This extends to the creative industries. In the past, aspiring visual effects artists and game developers may well have had to enrol in expensive and time-consuming undergraduate courses. These days, a lot of skills can be learned on YouTube for free.
YouTube and Vimeo also give people who want to work in the creative industries or already do so a place to build their portfolios and share their passion projects with others.
Early computer programmes weren’t only expensive, they were also hard to use.
Programmers have spent the last fifty years not only figuring out how to get computers to do things, but also how to help people use computers. These days, programmers have access to vast amounts of research and data that can help them design software which is more intuitive and user-friendly than it was in the past.
Early animation and video game software was often dense and hard to get to grips with. It was assumed that powerful software suitable for professional creatives would be necessarily complex.
Today’s software is designed to be as intuitive as possible. In fact, one of the key computing trends of the last twenty years has been an increased focus on the user experience. The simpler things are for the user, the better.
The combination of powerful home computers, affordable software, easy-to-access information and intuitive products has given more people than ever the tools required to make professional-quality games, visual effects, animation, music - you name it. The creative industries have never been more accessible than they are right now. And more talent entering the industry can only be a good thing.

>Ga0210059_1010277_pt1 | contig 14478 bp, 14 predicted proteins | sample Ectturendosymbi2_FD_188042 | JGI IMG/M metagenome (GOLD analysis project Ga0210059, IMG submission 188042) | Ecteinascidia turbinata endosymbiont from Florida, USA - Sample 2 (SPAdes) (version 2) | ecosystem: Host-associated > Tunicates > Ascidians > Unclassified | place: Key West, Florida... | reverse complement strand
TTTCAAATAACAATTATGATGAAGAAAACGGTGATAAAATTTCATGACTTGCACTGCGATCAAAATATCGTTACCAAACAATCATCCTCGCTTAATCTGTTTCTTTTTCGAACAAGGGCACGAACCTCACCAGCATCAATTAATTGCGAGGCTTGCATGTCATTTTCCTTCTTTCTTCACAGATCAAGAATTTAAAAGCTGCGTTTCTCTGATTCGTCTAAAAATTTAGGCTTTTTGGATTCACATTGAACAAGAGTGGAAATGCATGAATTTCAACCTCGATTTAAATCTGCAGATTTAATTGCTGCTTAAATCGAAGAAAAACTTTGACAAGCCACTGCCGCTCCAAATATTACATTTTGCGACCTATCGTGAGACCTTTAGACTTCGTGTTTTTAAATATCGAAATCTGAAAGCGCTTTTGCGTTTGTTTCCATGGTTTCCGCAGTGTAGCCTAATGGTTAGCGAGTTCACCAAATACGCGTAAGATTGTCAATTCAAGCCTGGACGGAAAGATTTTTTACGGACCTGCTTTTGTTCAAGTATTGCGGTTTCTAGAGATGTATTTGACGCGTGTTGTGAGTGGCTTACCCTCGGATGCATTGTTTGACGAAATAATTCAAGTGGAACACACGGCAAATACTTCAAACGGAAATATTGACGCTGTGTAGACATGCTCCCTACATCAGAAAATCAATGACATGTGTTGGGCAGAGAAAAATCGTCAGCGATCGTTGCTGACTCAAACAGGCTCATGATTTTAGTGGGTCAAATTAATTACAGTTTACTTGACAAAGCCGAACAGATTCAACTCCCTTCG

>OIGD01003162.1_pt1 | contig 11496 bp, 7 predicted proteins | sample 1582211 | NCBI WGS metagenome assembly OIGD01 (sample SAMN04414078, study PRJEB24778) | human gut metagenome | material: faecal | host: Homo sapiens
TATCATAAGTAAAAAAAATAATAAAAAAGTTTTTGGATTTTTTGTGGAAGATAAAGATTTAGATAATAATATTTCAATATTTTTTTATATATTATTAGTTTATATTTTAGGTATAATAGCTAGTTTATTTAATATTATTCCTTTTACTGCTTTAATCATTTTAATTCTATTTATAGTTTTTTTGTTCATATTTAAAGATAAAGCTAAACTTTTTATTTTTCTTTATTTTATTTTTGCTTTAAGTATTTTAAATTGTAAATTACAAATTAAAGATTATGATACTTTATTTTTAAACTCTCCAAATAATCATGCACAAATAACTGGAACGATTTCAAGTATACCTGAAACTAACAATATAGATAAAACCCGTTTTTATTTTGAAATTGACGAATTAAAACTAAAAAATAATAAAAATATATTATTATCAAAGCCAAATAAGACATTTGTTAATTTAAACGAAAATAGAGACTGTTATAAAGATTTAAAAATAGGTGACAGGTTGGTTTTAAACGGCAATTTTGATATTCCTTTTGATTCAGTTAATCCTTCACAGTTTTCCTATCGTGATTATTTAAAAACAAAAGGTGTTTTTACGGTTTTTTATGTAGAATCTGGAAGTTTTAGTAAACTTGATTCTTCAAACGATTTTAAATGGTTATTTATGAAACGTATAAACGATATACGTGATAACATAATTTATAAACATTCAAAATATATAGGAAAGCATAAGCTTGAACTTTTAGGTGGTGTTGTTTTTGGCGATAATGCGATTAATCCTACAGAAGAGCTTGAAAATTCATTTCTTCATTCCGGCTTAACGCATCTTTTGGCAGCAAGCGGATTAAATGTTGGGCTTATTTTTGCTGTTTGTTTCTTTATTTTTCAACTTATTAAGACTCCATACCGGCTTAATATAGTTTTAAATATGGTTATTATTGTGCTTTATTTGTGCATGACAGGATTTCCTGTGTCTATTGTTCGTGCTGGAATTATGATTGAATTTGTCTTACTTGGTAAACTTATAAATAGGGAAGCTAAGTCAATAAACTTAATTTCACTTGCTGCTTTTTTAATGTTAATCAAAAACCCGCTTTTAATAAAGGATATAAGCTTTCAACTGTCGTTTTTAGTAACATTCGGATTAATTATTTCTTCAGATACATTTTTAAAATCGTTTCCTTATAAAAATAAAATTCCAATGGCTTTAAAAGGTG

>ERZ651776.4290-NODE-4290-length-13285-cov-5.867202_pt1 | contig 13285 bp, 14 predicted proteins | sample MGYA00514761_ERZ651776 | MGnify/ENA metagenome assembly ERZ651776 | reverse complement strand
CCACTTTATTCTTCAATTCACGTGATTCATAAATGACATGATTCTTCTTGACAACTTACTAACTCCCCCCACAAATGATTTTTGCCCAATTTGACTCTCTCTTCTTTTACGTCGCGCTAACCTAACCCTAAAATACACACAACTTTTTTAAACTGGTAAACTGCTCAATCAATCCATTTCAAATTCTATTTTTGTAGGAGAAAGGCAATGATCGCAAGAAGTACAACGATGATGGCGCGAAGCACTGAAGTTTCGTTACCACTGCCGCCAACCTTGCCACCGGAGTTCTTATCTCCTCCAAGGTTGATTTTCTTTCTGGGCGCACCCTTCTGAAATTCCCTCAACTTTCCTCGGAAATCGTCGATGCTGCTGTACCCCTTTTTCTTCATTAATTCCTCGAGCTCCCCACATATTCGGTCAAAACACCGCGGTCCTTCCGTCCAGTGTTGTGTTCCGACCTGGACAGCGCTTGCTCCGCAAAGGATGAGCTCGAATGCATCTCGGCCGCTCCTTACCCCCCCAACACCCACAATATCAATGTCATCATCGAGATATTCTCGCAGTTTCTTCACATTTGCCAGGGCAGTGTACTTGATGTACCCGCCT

Our workstations are custom-built for the creative industries. From graphic design to video editing, animation and GPU rendering, our media and entertainment range won’t let you down. Check out the full range today and if you have a custom spec in mind, let us know what you’re after and we’ll build it for you.
24 Sep 2020
It was 3:30am, cold and windy. I was lying four floors up on the scaffolding deck under the Royal Tweed Bridge in Berwick-Upon-Tweed. I had my bag for a pillow and two layers of clothes on. Unable to sleep and looking out to the night sky I decided that I was going to change...